ACC loses another link to its past with death of Woody Durham

The long-time "Voice of the Tar Heels," who was suffering from a disorder that robbed him of his speech, died peacefully at home early Wednesday morning at the age of 76

Woody Durham is honored with the Lombardi Excellence in College Broadcasting Award during a Smith Center ceremony in 2012.

  BROOKLYN, N.Y. — As the ACC celebrates its present and future by holding its highest profile event in the biggest city in the world, the conference lost another piece of its more humble, Southern roots Wednesday with the death of Woody Durham.

  The former North Carolina radio announcer, who for 40 years was the beloved “Voice of the Tar Heels,” died peacefully overnight at the age of 76.

  In 2016, Durham announced that he was suffering from Primary Progressive Aphasia, a rare brain disorder that took away his ability to speak, silencing the voice that had been the soundtrack for so many UNC fans’ lives.

  His death was caused by complications of the disease.

 “It’s ironic that Woody would pass away at the start of the postseason in college basketball because this was such a joyous time for him,” UNC coach and long-time friend Roy Williams said in a statement. His Tar Heels are scheduled to play their ACC tournament opener tonight at 9:30 p.m. against Syracuse at Barclays Center.

  “He created so many lasting memories for Carolina fans during this time of year,” Williams continued. “It’s equally ironic that he dealt with a disorder for the final years of his life that robbed him of his ability to communicate as effectively as he did in perfecting his craft.”

  Durham’s son Wes, who followed his father’s footsteps into broadcasting, worked Tuesday’s opening round tournament games for the ACC Network. He plans to remain in Brooklyn and call his second round games as scheduled today.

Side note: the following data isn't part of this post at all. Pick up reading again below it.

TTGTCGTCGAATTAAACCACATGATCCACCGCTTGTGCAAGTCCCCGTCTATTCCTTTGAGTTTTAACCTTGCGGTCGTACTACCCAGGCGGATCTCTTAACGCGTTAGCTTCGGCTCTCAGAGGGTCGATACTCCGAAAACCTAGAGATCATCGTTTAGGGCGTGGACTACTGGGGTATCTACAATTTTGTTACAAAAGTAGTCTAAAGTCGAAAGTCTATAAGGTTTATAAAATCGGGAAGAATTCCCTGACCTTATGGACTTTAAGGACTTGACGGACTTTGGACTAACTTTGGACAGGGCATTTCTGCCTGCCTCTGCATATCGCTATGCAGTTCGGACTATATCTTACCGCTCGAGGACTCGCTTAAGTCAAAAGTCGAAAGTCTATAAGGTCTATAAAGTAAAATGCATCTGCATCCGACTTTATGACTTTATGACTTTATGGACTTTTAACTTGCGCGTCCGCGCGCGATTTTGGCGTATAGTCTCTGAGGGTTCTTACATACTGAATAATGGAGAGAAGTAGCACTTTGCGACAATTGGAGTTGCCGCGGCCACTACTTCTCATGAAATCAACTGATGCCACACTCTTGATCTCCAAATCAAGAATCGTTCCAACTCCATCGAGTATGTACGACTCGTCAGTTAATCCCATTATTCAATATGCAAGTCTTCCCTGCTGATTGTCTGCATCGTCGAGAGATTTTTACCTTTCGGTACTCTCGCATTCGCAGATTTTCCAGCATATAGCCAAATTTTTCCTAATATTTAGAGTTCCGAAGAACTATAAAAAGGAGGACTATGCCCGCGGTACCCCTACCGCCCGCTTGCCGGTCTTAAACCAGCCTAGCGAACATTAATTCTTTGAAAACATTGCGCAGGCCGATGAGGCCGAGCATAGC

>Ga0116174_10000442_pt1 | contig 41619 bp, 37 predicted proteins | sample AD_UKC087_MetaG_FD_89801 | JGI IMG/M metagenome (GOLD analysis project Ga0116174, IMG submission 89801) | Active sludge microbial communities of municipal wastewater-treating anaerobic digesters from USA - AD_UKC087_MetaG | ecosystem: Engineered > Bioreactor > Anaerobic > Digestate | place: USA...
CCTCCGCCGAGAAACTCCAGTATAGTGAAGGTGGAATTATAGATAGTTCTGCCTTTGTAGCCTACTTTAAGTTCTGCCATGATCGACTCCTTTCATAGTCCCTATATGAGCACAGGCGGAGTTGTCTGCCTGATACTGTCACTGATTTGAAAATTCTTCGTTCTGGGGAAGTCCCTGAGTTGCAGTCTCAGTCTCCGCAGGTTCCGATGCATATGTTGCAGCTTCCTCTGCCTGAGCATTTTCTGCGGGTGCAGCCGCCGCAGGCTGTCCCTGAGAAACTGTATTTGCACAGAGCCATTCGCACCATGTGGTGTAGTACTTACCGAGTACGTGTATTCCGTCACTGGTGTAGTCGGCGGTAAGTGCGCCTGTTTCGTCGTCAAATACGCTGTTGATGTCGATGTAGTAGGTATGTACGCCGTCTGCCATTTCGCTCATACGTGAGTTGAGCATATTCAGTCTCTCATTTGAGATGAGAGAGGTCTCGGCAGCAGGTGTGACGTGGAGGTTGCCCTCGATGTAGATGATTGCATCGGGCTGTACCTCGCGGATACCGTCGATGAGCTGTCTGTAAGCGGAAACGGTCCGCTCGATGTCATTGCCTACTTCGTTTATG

“I’d like to think the best way I can honor him is by working an event he loved to work so much,” the younger Durham said, following his father’s famous advice of “Go where you go and do what you do” whenever the Tar Heels were in a tight spot.

  A 1963 graduate of UNC, Durham called more than 1,800 Tar Heels football and men’s basketball games. His Hall of Fame career spans from the era of Dean Smith, Phil Ford and Michael Jordan to more recent stars Antawn Jamison and Tyler Hansbrough in basketball and from the tenures of Bill Dooley to Butch Davis in football.

  A native of Albemarle, Durham was a high school classmate of Bob Harris, who went on to spend four decades as the play-by-play voice of the rival Duke Blue Devils.

  Among Durham’s honors are 13 NC Sportscaster of the Year awards, the distinguished service medal from the UNC alumni association, the Skeeter Francis Award for special service to the ACC and induction into the NC Sports Hall of Fame. In 2015, Durham received the Curt Gowdy Award for contributions to basketball from the Naismith Basketball Hall of Fame. He is scheduled to be inducted into the National Sports Media Association’s Hall of Fame this summer.

  Although he lost his ability to speak, he continued to make public appearances at UNC games and charity events raising money to fight his disease. He attended his final Smith Center game on Jan. 16 against Clemson, the day his latest Hall of Fame election was announced.

  “While learning of this diagnosis was a bit of a shock for (wife) Jean and me, and yes, quite an ironic one at that,” he wrote in an open letter to Tar Heels fans in 2016, “it also brought a sense of relief to us in terms of understanding what was happening to me and how best to deal with it.”

  The ACC announced Wednesday that it plans to honor Durham with its Bob Bradley Courage Award before the Tar Heels’ game against Syracuse.